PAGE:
McPhee was, in effect, two hockey players. In college at Bowling Green - where he arrived from Guelph, Ontario, son of a factory worker, with no expectations of ever turning pro - he was a prolific scorer who won the Hobey Baker Award as college hockey's best player.
"But he was small," Burke said. "He was a highly skilled player in college, but as a pro, he had to be a part-time player who would fight."
Go to Youtube, and the videos are there. McPhee, all 5 feet 9 of him, taking on the best fighters of the 1980s. His second year with the New York Rangers was 1984-85, when he played a career-high 49 games, scored a career-high 12 goals and logged a career-high 139 penalty minutes. From there came his reputation, boiled down to a single phrase: George McPhee, scrappy little fighter.
"It became something that I was known for, and I'm not sure I ever meant it to be that way," McPhee said. "I just wanted to be a well-rounded player like everybody else and try to do everything well. And I got good at [fighting]. Sometimes you're stereotyped and that's what coaches expect, and that's what they want from you."
Fighting simultaneously provided McPhee a career and shortened it. He appeared with the Rangers for four seasons, then was traded to New Jersey, where Lamoriello acquired him because, as he says now, "no one got more out of his abilities, and for his size, he was one of the toughest players in the league."
But even toughness can't negate what McPhee faced. For a small man, the brawling life carries consequences.
"I didn't have a lot of weight under me," he said, "and it's hard to stay healthy at my size playing the way I was playing."
The way McPhee played as a professional took shape in the minor leagues, and in every pro hockey game, there are hits. The best spark teams. The worst change lives.
On March 7, 1983, Ed Kea was a 6-foot-3 defenseman for the Salt Lake City Golden Eagles, an affiliate of the St. Louis Blues, who had spent nine years in the NHL. McPhee was working his way up to the Rangers, playing for the Tulsa Oilers. On one play, he checked Kea, and hard.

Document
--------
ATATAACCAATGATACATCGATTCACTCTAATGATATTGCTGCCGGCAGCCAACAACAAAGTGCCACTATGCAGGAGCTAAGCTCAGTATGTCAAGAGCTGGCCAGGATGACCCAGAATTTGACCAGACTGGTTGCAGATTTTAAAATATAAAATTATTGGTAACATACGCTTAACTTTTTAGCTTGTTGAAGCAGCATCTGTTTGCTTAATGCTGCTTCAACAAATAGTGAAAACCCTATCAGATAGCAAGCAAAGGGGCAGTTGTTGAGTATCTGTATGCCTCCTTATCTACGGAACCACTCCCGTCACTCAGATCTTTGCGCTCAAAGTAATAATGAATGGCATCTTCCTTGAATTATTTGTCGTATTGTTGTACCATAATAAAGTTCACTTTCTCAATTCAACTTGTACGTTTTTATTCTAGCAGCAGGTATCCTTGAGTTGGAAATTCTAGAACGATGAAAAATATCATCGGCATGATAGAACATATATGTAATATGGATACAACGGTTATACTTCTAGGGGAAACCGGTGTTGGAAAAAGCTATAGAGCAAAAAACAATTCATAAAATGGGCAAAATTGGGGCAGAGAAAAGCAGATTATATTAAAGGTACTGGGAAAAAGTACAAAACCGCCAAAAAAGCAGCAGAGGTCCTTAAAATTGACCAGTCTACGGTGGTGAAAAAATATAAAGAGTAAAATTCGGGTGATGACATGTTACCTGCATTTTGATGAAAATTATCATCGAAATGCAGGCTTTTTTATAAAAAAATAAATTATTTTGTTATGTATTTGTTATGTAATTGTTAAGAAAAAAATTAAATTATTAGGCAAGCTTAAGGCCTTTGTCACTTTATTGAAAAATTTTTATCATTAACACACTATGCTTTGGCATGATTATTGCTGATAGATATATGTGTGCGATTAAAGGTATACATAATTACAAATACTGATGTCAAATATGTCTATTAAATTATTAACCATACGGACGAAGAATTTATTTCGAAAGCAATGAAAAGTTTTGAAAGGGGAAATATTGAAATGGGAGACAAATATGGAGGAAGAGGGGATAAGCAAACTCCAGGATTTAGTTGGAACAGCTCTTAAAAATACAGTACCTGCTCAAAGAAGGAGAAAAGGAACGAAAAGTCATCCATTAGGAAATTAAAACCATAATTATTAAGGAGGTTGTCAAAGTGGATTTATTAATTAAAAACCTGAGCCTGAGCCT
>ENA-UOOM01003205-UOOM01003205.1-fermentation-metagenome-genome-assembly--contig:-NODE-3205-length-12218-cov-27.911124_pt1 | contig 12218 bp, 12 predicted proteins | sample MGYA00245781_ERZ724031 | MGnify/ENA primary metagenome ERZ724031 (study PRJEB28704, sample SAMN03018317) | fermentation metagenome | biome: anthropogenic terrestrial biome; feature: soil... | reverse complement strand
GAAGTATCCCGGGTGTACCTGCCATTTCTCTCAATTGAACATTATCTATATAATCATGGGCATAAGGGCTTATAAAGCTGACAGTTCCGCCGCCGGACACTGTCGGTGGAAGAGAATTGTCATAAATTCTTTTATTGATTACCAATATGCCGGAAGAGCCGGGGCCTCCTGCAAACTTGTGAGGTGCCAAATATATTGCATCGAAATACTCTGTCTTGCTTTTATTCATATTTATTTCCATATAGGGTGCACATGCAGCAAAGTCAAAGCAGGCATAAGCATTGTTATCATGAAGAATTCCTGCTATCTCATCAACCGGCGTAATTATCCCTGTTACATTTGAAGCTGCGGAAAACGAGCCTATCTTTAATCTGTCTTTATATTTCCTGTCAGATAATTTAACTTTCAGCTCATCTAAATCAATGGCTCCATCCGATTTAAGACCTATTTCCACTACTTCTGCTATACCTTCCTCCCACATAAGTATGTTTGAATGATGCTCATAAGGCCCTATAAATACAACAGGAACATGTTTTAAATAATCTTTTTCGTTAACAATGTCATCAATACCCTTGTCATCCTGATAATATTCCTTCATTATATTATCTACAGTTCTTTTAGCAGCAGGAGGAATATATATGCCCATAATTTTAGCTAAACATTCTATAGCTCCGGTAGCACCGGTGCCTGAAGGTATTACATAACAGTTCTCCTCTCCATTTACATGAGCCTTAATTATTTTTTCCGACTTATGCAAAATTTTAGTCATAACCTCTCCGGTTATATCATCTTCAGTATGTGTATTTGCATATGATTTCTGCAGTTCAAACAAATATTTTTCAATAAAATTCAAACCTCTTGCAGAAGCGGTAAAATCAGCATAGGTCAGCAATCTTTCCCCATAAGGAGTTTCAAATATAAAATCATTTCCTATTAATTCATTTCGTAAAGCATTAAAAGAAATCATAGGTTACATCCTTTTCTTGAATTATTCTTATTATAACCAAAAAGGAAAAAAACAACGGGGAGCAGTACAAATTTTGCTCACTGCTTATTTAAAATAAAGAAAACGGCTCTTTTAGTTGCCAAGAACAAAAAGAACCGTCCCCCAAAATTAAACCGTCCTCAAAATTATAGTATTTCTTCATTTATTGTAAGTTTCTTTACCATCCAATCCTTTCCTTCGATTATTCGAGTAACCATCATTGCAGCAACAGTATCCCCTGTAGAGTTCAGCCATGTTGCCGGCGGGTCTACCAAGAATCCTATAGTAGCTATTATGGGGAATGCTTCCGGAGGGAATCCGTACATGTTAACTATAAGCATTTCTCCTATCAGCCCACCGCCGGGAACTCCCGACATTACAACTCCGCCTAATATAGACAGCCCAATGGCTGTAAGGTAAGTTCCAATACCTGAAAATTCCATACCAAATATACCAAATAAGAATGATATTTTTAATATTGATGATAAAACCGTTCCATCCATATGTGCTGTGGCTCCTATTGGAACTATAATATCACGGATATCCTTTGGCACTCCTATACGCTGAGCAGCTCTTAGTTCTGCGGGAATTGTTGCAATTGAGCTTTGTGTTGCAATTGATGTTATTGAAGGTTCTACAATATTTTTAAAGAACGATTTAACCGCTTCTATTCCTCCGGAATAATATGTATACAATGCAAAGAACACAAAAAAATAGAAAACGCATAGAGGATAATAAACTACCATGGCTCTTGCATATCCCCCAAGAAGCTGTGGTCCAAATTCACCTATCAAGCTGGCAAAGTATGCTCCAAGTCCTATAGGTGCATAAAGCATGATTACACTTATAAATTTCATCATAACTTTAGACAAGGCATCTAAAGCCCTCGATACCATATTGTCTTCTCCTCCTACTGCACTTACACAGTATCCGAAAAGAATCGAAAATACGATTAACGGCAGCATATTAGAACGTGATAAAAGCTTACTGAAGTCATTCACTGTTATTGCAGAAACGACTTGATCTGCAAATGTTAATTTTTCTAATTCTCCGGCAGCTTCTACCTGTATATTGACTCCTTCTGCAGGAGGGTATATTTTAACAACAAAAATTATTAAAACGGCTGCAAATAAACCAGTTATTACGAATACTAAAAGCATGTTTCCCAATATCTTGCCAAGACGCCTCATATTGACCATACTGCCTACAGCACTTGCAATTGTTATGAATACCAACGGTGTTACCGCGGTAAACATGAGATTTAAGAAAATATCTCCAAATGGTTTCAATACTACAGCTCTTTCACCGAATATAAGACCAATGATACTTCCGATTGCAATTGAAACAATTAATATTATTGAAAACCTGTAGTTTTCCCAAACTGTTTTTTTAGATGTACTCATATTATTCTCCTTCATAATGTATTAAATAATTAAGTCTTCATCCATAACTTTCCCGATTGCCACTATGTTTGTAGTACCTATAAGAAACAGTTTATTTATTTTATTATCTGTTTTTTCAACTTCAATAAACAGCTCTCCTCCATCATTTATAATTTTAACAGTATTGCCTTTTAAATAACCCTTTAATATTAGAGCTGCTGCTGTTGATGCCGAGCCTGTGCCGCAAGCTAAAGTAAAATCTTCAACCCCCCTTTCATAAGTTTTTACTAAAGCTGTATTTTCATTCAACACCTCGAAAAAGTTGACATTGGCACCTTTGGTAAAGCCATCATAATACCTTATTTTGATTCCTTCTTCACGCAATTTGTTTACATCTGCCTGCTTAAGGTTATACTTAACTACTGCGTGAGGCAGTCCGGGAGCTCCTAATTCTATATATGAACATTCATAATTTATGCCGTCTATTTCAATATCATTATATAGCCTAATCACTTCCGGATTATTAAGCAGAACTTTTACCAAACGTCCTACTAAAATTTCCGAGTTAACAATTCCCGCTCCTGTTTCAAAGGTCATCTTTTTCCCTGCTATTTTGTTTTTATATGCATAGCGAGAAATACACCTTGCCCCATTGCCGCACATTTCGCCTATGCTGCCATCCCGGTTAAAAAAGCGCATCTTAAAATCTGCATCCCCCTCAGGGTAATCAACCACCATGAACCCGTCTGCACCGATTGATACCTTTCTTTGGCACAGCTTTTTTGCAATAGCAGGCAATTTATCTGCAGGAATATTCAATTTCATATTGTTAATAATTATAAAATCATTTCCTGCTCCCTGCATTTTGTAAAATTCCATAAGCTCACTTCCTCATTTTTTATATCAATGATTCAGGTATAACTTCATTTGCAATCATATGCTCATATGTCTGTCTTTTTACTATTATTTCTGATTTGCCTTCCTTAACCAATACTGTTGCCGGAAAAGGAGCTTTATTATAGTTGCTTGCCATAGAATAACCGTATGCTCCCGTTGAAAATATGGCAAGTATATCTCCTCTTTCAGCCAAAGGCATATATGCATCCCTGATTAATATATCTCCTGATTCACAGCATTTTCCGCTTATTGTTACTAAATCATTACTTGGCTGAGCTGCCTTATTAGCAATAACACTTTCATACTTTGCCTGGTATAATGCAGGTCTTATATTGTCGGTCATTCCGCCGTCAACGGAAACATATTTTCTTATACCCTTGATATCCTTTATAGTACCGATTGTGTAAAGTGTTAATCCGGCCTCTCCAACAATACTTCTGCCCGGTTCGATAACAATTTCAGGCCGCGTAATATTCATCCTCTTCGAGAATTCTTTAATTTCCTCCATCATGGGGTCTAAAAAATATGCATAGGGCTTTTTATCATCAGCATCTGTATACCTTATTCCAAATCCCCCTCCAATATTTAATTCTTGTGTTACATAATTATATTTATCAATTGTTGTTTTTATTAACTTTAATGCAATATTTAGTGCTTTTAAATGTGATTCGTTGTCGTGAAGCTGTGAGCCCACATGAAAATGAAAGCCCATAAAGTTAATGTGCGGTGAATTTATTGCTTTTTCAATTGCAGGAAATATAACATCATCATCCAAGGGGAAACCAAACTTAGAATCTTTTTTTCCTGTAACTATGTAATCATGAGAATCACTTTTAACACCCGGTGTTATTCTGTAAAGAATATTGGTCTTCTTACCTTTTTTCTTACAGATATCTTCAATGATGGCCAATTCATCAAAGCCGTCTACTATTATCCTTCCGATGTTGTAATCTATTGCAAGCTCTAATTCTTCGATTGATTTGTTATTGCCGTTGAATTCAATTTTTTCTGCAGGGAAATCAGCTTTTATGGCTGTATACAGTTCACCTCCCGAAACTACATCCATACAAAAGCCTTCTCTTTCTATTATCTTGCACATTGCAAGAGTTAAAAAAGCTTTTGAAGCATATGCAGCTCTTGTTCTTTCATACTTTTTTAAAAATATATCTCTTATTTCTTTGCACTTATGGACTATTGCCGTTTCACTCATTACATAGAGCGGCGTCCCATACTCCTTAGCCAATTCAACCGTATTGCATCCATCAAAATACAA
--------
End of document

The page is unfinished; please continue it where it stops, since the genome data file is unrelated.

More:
It was, by all accounts, a clean play, well within the rules. Kea's head, though, hit the endboards, then the ice. He wasn't wearing a helmet. He broke his nose. He was carried, unconscious, from the rink. Two days later he slipped into a coma. He nearly died. At 35, with children ages 9, 6, 3 and 1, Kea's hockey career was over. Clean or not, McPhee had ended it.
"If anybody felt as bad as anybody in the whole building, it was George McPhee," said Tom Webster, Tulsa's coach. "He was a competitor that played as hard as anybody, but there was never a cheap shot, never anything dirty. When this happened, it was on his mind the most. It was not a dirty hit at all, whatsoever."
The game played out, and McPhee went on with his season. Kea was transferred back to St. Louis, where he remained in a hospital. One day, McPhee came to visit.
"He had been feeling really badly, and I tried to assure him that I held no bad feelings toward him, that, you know, accidents happen," said Ed Kea's wife, Jennifer.